This past week, NASA's Opportunity rover on Mars hit a major milestone: a marathon. Launched in July of 2003, Opportunity has been on the surface of the Red Planet since January 2004, well over a decade, shattering its design mission lifetime of just 90 days.
Okay, so maybe 11 years and two months is a bit of a marathon record in a bad way, but you try working long days over 35 million miles from home, in temperature ranges of 170 degrees Fahrenheit, being blasted by solar radiation and occasional dust storms. I bet your marathon pace would be a bit off too.
First up from the God Machine this week are some striking comments from a reality television star, kicking up an unexpected dust storm.
Back in December 2013, Phil Robertson, one of the stars of a show called "Duck Dynasty," touched off a culture-war fight with controversial comments about minority groups. A&E, which airs the reality show, suspended him, causing an uproar on the far-right.
Robertson has remained a notable figure in conservative circles -- his recent CPAC appearance raised eyebrows, and just this week he received continued support from Louisiana Gov. Bobby Jindal (R) -- but it was the reality star's remarks at a Vero Beach Prayer Breakfast that put Robertson back in the national spotlight.
...Robertson offered gruesome details about how an atheist father would react to watching intruders behead his wife and rape and kill his two daughters while they also cut off his penis .... which would supposedly somehow prove a point about following God's laws.
"I'll make a bet with you," Robertson said. "Two guys break into an atheist's home. He has a little atheist wife and two little atheist daughters. Two guys break into his home and tie him up in a chair and gag him. And then they take his two daughters in front of him and rape both of them and then shoot them and they take his wife and then decapitate her head off in front of him. And then they can look at him and say, 'Isn't it great that I don't have to worry about being judged? Isn't it great that there's nothing wrong with this? There's no right or wrong, now is it dude?'"
Robertson kept going: "Then you take a sharp knife and take his manhood and hold it in front of him and say, 'Wouldn't it be something if this [sic] was something wrong with this? But you're the one who says there is no God, there's no right, there's no wrong, so we're just having fun. We're sick in the head, have a nice day.'"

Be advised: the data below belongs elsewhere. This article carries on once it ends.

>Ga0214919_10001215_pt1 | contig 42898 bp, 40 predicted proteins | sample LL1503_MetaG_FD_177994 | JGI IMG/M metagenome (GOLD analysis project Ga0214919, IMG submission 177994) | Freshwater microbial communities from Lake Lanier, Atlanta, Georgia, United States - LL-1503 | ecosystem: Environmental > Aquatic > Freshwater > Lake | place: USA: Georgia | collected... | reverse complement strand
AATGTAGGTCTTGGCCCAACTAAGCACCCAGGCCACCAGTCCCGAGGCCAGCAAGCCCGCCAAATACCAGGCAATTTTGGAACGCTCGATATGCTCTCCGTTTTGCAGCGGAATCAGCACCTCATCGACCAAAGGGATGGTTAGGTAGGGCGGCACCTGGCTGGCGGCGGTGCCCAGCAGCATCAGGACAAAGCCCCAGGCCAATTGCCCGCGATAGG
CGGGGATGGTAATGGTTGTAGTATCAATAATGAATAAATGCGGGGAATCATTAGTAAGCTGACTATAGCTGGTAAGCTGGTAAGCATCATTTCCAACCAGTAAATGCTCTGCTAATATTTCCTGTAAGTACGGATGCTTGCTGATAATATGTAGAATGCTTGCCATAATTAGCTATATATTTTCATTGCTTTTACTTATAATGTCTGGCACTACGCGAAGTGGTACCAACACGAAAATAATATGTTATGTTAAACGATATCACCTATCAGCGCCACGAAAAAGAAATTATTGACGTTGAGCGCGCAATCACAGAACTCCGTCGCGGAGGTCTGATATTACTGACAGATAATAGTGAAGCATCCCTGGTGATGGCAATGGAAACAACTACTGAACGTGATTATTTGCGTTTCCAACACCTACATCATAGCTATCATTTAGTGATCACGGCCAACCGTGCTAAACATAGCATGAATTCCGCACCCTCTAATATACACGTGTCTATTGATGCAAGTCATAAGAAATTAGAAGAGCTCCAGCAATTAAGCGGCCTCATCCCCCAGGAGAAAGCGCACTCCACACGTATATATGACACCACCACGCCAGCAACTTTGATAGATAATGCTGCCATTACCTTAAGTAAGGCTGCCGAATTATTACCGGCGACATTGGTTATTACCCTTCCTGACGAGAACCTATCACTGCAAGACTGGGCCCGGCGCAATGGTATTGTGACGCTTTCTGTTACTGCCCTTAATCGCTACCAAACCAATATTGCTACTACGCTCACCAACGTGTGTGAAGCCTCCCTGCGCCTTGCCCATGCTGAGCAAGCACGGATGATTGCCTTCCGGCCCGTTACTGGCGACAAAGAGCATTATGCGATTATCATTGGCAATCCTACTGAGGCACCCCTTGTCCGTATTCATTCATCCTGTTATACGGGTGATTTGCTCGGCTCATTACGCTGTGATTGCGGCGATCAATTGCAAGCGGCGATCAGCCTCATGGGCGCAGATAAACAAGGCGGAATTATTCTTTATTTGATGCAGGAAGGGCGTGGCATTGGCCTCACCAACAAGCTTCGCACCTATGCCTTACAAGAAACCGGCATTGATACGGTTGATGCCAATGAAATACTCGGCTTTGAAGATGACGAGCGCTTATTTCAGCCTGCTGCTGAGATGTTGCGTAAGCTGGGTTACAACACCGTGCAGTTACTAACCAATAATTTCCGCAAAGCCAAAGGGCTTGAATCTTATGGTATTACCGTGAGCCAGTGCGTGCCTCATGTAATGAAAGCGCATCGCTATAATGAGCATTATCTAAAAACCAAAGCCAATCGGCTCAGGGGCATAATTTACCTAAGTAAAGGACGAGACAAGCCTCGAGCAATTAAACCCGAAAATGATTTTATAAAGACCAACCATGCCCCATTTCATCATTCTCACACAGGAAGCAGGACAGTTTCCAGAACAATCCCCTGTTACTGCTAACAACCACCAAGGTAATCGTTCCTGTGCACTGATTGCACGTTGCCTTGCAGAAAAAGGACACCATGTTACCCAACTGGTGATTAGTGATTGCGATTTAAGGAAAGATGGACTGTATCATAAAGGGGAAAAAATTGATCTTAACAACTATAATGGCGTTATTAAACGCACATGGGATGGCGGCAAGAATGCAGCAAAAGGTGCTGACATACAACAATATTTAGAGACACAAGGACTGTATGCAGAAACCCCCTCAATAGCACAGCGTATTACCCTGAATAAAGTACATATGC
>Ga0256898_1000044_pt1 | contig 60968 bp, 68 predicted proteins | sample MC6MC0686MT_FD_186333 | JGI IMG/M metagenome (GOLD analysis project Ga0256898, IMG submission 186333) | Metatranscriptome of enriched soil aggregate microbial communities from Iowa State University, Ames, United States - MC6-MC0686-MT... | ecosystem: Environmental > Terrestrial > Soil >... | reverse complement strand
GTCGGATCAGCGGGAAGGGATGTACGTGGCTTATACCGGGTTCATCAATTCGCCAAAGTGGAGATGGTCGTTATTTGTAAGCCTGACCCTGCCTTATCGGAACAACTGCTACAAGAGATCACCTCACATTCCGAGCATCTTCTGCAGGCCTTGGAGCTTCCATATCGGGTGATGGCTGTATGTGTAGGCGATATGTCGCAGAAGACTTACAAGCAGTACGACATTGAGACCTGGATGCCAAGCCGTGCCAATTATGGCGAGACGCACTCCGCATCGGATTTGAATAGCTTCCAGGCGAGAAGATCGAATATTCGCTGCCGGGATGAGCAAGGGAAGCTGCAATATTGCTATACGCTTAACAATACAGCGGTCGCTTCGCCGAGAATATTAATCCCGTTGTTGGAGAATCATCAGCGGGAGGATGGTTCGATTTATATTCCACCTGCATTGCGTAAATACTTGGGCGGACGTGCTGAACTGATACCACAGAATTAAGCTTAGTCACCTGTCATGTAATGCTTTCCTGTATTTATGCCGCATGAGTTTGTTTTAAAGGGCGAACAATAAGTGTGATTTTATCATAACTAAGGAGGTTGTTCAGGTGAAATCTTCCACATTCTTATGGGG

At the same event, Robertson went on to say that American liberals follow Satan and are worse than Stalin and the Nazis.
Remember, all of this was at a prayer breakfast.
Ed Kilgore added, "[T]his guy is just an actor, right? Maybe so, but he was also a featured speaker at this year's CPAC event, and has been hailed as a great and wise American by more Republican pols than you can count. Hell, Mike Huckabee and Bobby Jindal may ultimately come to blows over their competing claims to be the dude's best friend."
And now Phil Robertson is apparently sharing the details of a twisted theological wisdom -- and offering a peek into a specific religious perspective -- which by any fair measure is pretty disgusting.
Rachel Maddow relays stories of Senate Minority Leader Harry Reid that demonstrate his steadfast, combative nature. Reid announced today that he will retire and not run for reelection next year, leaving a vacancy Democrats will be challenged to fill. watch
Dr. Gerald Surya, senior aviation medical examiner, talks with Rachel Maddow about how pilots are evaluated for fitness -including mental fitness- to fly planes, and what stopgaps exist to catch problems when pilots do not honestly self-report issues. watch
Rachel Maddow reports on some stumbles by Republican 2016 contenders, but none more than Indiana governor Mike Pence, who signed a law legalizing discrimination against gay people, incurring the wrath of state businesses that now face likely boycotts. watch
* The latest out of Germany: "Andreas Lubitz, the Germanwings co-pilot believed to have crashed his jet into the French Alps on purpose, apparently hid an illness from his employer, investigators said on Friday."
* Yemen: "Forces aligned with the Iranian-backed Houthi movement continued their advance into areas of southern Yemen on Friday as Saudi Arabia conducted a second day of airstrikes intended to stop them."